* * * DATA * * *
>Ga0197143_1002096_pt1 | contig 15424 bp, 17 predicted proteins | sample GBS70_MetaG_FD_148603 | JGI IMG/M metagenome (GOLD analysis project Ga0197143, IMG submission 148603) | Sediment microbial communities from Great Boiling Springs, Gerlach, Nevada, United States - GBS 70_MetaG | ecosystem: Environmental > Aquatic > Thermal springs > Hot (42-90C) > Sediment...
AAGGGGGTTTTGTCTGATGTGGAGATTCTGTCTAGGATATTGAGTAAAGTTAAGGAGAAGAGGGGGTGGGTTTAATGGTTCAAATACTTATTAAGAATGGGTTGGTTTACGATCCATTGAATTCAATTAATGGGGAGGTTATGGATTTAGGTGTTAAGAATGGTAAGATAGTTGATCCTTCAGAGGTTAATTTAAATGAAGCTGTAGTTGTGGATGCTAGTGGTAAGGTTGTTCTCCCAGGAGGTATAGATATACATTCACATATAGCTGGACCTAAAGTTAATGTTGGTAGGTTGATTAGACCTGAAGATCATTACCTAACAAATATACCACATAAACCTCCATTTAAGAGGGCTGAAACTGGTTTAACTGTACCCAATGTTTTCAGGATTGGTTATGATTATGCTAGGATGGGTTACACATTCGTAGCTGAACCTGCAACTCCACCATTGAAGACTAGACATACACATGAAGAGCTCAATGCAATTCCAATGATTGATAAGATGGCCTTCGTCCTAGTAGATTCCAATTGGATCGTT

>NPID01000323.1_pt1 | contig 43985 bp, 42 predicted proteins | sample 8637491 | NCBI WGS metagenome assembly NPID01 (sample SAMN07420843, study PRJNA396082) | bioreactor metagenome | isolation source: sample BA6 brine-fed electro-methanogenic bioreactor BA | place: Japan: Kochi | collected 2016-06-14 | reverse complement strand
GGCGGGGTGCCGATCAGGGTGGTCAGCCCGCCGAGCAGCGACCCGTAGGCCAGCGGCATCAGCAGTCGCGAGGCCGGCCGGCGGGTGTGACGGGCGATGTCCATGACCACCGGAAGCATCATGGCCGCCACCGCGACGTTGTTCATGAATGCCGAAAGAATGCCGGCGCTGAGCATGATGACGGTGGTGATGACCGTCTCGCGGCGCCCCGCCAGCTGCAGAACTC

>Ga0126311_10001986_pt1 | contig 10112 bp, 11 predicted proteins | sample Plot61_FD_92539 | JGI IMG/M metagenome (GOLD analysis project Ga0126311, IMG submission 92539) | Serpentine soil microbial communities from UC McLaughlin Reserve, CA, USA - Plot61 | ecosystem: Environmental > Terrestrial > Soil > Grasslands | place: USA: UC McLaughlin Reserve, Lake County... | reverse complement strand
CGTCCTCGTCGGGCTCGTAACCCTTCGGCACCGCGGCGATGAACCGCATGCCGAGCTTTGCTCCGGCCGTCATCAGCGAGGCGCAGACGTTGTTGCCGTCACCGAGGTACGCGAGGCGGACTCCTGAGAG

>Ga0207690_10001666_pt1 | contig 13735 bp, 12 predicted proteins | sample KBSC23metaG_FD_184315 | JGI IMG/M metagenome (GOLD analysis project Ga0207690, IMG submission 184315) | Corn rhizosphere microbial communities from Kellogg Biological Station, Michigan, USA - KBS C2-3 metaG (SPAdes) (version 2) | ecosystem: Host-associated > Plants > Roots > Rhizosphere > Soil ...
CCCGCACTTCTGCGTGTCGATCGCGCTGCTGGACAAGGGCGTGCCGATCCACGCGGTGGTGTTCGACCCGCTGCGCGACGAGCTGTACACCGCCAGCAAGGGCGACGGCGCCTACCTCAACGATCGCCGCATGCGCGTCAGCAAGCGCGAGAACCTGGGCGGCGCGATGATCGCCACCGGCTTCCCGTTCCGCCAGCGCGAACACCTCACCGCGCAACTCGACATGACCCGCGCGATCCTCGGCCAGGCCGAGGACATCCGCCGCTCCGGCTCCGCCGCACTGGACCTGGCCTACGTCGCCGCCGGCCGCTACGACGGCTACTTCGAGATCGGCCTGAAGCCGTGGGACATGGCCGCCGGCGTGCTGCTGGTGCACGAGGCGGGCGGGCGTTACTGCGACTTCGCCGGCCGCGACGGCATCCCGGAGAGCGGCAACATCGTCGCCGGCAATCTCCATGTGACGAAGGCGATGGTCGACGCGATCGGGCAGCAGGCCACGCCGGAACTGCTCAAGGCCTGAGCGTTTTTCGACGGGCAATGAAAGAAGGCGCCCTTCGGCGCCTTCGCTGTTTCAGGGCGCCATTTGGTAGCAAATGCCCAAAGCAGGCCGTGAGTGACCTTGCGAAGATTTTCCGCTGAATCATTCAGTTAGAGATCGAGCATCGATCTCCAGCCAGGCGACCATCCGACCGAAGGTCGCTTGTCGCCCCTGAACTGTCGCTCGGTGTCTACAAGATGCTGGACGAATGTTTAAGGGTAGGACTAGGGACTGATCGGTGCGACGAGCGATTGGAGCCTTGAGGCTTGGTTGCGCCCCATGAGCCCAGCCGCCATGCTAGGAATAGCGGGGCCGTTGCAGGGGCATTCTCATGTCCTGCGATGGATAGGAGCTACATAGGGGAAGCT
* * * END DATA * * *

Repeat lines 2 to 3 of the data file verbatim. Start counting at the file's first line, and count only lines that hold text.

AAGGGGGTTTTGTCTGATGTGGAGATTCTGTCTAGGATATTGAGTAAAGTTAAGGAGAAGAGGGGGTGGGTTTAATGGTTCAAATACTTATTAAGAATGGGTTGGTTTACGATCCATTGAATTCAATTAATGGGGAGGTTATGGATTTAGGTGTTAAGAATGGTAAGATAGTTGATCCTTCAGAGGTTAATTTAAATGAAGCTGTAGTTGTGGATGCTAGTGGTAAGGTTGTTCTCCCAGGAGGTATAGATATACATTCACATATAGCTGGACCTAAAGTTAATGTTGGTAGGTTGATTAGACCTGAAGATCATTACCTAACAAATATACCACATAAACCTCCATTTAAGAGGGCTGAAACTGGTTTAACTGTACCCAATGTTTTCAGGATTGGTTATGATTATGCTAGGATGGGTTACACATTCGTAGCTGAACCTGCAACTCCACCATTGAAGACTAGACATACACATGAAGAGCTCAATGCAATTCCAATGATTGATAAGATGGCCTTCGTCCTAGTAGATTCCAATTGGATCGTT

>NPID01000323.1_pt1 | contig 43985 bp, 42 predicted proteins | sample 8637491 | NCBI WGS metagenome assembly NPID01 (sample SAMN07420843, study PRJNA396082) | bioreactor metagenome | isolation source: sample BA6 brine-fed electro-methanogenic bioreactor BA | place: Japan: Kochi | collected 2016-06-14 | reverse complement strand